Though, with the federal government remaining mindful of the need to not pour fuel on the fire of inflation, Freeland is vowing to “exercise fiscal restraint.”
“This support will be narrowly focused and fiscally responsible. The truth is, we can’t fully compensate every single Canadian for all of the effects of inflation or for elevated interest rates,” Freeland said. “To do so would only make inflation worse and force rates higher, for longer.”
Addressing the state of the Canadian economy, the finance minister touted Canada’s near-record low unemployment rate post-COVID-19 recession, but admitted that inflation is “still too high.”
She said that higher interest rates are having their intended impact of slowing the economy down, however that means the federal government’s revenues are lower, and no longer in a place where the massive pandemic-era support programs can be sustained.
“Our ability to spend is not infinite,” Freeland said, pointing to existing supports for lower-income Canadians as an appropriate place to focus specific cost-of-living efforts.
Speaking about what she said she’s heard from Canadians during her pre-budget consultations, the finance minster spoke about how, whether she was talking to someone doing well or struggling to get by they shared a common concern for their neighbours.
“What Canadians want right now is for inflation to come down and for interest rates to fall. And that is one of our primary goals in this year’s budget: not to pour fuel on the fire of inflation.”
PRIORITY SPENDING ON HEALTH AND CLEAN ECONOMY
She signalled that with economic prudence in mind, the 2023 federal budget will still be prioritizing “two significant and necessary investments”: health-care funding and building Canada’s clean economy.
Freeland confirmed that as expected, the budget will include the one-year, $196-billion health-care funding deals recently secured with all provinces and territories, and the $2-billion one-time top-up to the Canada Health Transfer to address urgent pressures being experienced at pediatric hospitals, emergency rooms and surgical centres.
“We will ensure that Canadians can rely on a world-class, publicly-funded health-care system… And we will ensure that a strong and effective public health-care system can continue to care for and nurture a strong and healthy Canadian workforce,” Freeland said. “Universal and high-quality health care is rightly a priority for every single Canadian. It is also a national competitive advantage.”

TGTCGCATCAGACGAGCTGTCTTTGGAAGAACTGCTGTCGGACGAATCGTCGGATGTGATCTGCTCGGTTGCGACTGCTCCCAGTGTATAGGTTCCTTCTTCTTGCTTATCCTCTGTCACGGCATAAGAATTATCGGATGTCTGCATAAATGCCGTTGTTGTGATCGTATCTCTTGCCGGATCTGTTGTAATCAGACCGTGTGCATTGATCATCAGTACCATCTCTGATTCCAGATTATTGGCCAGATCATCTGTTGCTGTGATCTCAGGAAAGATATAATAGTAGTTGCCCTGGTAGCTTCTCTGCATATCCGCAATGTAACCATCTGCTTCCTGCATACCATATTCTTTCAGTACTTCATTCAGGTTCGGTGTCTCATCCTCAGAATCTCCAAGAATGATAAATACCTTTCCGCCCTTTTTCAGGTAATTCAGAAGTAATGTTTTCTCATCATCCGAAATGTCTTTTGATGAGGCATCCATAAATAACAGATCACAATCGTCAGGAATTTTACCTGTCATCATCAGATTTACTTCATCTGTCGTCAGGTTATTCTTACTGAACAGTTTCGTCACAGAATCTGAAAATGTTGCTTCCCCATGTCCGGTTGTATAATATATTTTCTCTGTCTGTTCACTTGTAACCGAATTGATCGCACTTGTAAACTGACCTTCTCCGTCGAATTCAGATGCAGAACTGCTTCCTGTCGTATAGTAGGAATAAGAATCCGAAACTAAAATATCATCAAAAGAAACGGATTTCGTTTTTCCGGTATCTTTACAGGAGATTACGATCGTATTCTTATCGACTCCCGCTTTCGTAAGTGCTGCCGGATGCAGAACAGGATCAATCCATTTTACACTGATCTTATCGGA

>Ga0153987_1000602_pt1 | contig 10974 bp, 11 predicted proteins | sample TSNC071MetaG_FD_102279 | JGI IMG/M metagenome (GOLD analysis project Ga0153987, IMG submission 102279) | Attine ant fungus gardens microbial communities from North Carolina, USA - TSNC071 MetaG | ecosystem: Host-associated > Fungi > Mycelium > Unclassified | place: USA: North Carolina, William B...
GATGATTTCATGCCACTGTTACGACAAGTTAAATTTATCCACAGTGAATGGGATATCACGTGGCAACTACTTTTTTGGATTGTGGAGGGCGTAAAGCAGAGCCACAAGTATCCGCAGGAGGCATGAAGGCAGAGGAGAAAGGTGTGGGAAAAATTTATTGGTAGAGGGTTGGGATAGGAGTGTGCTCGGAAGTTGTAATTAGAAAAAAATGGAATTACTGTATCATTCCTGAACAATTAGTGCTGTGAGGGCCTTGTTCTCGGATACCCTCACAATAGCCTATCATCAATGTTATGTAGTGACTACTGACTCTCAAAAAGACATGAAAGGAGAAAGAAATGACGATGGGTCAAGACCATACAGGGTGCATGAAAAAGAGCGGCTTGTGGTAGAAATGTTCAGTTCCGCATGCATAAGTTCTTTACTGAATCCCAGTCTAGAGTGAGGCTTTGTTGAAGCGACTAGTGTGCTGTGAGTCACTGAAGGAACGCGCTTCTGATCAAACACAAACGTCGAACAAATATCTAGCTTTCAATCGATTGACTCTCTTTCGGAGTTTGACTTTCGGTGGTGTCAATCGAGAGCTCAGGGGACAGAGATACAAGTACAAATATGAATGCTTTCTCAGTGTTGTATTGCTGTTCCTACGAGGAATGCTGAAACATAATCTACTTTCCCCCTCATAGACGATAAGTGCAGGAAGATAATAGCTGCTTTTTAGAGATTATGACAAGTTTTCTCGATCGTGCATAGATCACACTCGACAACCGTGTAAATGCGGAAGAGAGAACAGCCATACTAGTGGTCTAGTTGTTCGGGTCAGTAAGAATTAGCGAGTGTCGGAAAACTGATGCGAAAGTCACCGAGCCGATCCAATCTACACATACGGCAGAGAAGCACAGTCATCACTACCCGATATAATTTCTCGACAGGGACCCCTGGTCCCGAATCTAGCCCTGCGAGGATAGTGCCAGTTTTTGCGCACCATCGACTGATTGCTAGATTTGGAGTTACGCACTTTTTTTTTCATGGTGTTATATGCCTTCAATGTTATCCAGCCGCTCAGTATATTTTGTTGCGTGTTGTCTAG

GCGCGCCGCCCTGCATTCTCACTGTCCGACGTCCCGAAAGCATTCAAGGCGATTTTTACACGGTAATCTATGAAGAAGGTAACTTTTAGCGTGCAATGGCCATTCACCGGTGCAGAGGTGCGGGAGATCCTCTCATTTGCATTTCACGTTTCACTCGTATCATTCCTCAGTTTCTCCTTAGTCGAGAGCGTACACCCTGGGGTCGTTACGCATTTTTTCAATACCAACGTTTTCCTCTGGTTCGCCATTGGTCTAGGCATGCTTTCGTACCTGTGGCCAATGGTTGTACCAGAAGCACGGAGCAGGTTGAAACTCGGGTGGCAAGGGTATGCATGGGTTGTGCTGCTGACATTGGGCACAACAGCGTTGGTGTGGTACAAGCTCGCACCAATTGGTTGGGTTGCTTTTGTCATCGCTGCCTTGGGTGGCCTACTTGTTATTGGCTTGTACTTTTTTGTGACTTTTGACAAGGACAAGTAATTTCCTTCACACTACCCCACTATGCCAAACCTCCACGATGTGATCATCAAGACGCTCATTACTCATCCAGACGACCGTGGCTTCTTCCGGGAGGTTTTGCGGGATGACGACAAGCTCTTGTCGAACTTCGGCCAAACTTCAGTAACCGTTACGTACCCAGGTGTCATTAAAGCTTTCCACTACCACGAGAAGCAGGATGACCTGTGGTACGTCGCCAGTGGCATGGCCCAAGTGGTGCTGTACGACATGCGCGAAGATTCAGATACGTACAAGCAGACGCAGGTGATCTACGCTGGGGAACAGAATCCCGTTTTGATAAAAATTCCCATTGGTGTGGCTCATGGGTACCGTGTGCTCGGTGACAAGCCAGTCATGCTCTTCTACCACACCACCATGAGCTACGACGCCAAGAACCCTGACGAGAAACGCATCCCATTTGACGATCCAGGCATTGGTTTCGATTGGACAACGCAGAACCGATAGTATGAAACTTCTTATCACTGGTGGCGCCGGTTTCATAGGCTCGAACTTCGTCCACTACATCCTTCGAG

As for what kinds of clean economy investments are ahead, Freeland was light on specifics in Monday’s speech, but it’s expected that it will include measures aimed at ensuring Canadian companies can be resilient in the face of a challenging economic landscape and competitive global markets.
A top concern in this regard is the United States’ Inflation Reduction Act, which has the Americans investing heavily in clean energy and net-zero industries.
Freeland said this global pivot to clean technology, and the recently-put-into-focus need to build critical supply chains with allied democracies in light of the pandemic and Vladimir Putin’s war in Ukraine, has Canada uniquely placed to benefit.
“These two fundamental shifts represent a huge economic opportunity for all of us… Because Canadian workers and Canadian businesses have the necessary expertise, and because Canada produces what the world needs,” Freeland said.
She set this up as a clear choice in her mind: Canada can either capitalize on this historic opportunity, or be left behind as other countries seize the call for a clean economy.
“That’s why the plan we will release next Tuesday will include a serious investment in Canadians, in good jobs, in more vibrant communities, and in a new era of economic prosperity that we will build together,” Freeland said. “We will build a Canadian economy that is more sustainable, more secure, and more affordable.”
Taking a shot at the Conservatives’ call for the 2023 federal budget to present a plan to cut taxes and spending, Freeland called it a “reckless approach.”